Last year, UCLA Anderson became the first business school to ask students to submit an audio response to an optional essay question. Now that the 2008-2009 admissions season is over, Anderson told the Financial Times that 70% of its applicants elected to submit an audio answer, reflecting a willingness on the part of applicants to play along with admissions officers as they try think outside of the box in the MBA admissions process.
Mae Jennifer Shores, UCLA Anderson’s director of admissions, says that the the submissions were “ethnic, gender and country neutral,” with international applicants just as eager to submit audio clips as domestic applicants. Not surprisingly, Shores says that Anderson may choose to make the audio clips mandatory next year, and is also considering using video clips in next years’ application.
We disagree with article’s suggestion that Anderson’s use of an audio question is an attempt to thwart admissions consulting and essay editing services. Frankly, this is an uninformed opinion. As we wrote earlier this week, the reality is that the standard essay questions are simply not as useful for admissions officers as they used to be, in terms of helping them distinguish one applicant from the next. As a result, schools such as UCLA Anderson and Chicago Booth are inventing more creative questions that to give them another way to separate out the great candidates from the rest of the pack.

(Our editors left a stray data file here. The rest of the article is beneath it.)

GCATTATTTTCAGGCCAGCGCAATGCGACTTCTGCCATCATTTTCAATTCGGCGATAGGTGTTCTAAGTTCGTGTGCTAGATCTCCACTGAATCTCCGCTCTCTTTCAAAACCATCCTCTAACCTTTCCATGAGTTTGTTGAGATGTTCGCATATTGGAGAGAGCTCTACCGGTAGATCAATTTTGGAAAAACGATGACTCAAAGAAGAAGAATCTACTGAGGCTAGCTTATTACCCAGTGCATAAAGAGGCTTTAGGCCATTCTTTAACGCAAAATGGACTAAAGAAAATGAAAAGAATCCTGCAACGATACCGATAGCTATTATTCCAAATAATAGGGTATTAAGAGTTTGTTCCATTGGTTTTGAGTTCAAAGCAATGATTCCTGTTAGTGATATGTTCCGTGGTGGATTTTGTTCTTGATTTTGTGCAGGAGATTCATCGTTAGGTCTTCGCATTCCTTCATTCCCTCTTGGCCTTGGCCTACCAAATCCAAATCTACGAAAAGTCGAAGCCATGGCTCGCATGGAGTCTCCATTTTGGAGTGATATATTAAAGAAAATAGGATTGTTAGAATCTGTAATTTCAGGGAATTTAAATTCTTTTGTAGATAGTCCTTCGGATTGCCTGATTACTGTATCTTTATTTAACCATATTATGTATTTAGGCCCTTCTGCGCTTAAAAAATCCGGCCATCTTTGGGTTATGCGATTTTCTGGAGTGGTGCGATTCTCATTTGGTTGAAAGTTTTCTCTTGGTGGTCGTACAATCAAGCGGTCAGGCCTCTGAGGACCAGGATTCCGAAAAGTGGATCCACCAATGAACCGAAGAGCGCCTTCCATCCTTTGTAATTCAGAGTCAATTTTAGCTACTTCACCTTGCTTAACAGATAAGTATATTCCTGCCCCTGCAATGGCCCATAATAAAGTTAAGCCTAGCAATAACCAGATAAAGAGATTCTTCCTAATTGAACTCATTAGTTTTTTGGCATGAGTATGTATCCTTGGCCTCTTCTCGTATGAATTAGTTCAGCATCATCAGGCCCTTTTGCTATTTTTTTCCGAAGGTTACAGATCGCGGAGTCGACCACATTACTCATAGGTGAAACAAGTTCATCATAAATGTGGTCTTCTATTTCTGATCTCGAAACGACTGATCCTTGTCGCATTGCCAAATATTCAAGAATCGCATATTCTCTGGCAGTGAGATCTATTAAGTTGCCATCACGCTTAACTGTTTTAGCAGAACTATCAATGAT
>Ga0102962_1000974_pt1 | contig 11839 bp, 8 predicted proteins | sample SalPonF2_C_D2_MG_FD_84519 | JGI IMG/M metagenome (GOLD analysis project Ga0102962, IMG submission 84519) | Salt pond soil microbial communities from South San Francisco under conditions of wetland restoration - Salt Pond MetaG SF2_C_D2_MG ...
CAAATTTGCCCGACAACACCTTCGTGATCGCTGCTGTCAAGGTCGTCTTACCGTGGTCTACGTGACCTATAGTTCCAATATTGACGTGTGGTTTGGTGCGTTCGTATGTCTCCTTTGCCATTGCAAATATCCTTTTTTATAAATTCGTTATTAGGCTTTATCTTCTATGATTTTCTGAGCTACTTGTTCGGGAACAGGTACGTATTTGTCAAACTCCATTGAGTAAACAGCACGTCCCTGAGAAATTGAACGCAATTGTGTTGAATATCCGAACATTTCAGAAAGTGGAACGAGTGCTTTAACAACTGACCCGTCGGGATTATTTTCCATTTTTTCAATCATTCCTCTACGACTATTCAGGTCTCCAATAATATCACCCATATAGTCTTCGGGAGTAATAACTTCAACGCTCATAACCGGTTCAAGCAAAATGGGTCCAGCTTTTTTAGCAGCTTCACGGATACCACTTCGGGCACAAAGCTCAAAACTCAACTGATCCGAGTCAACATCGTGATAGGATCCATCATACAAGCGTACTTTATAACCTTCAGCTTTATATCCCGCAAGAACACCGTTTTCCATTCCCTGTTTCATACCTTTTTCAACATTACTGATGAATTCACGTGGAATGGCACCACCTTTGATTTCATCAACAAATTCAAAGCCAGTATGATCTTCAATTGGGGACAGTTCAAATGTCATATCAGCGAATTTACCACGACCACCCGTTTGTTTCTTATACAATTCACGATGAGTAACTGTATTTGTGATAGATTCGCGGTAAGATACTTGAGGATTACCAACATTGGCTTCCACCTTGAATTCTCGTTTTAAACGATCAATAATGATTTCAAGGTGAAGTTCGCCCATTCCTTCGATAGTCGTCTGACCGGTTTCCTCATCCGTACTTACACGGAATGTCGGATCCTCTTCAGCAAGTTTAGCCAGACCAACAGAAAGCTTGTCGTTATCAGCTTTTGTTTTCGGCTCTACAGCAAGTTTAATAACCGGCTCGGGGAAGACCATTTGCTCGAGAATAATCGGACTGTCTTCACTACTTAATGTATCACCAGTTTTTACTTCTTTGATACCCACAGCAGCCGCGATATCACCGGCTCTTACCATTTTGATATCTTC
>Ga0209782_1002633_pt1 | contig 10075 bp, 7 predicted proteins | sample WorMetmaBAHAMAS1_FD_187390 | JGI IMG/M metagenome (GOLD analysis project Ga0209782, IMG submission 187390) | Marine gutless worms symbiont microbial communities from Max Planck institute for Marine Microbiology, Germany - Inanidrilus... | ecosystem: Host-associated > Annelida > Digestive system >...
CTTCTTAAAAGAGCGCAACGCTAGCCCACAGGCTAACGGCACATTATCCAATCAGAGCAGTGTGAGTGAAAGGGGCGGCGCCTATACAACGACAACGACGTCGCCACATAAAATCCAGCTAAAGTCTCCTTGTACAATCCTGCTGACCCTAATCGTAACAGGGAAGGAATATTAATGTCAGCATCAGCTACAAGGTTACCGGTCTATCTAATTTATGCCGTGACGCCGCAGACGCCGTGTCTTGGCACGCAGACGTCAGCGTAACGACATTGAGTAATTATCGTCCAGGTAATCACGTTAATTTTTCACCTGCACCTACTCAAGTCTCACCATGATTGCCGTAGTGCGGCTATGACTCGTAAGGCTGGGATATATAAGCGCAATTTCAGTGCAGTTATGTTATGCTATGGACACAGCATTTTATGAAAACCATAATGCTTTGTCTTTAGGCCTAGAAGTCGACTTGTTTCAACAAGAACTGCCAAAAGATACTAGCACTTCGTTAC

The savvy business school applicant won’t run from this opportunity, but instead will embrace it as one more way to make his application more memorable and to show how the applicant fits with the program. These application strategy principles apply to any MBA essay, whether it is a written, audio, or visual response.
The April 6 issue of Hispanic Outlook in Higher Education included an in-depth look at Veritas Prep’s first annual admissions officer survey. In the article, reporter A. Francesca Jenkins dug into the results and interviewed Scott Shrum about the implications of the study.
As Jenkins notes in the piece, the biggest challenges facing business school admissions officers are the need to attract more, better-qualified students, and the need to support cultural diversity on campus. We expect both of these needs to remain top priorities for admissions officers in the coming years.
The article also focuses on the fact that, in the survey, MBA admissions officers were almost evenly split on whether the admissions process will become more or less complicated over time. This reflects the challenges that admissions officers face in managing an ever-growing pool of applicants, while also dealing with an increasingly competitive applicant pool. The former pushes the admissions process in the direction of more simplicity — the more streamlined the process is, the easier it theoretically is to sort through applications — while the latter pushes the process in the direction of more complication — as applicants become savvier and savvier, admissions officers need more creative ways to separate the great applicants from the merely good ones.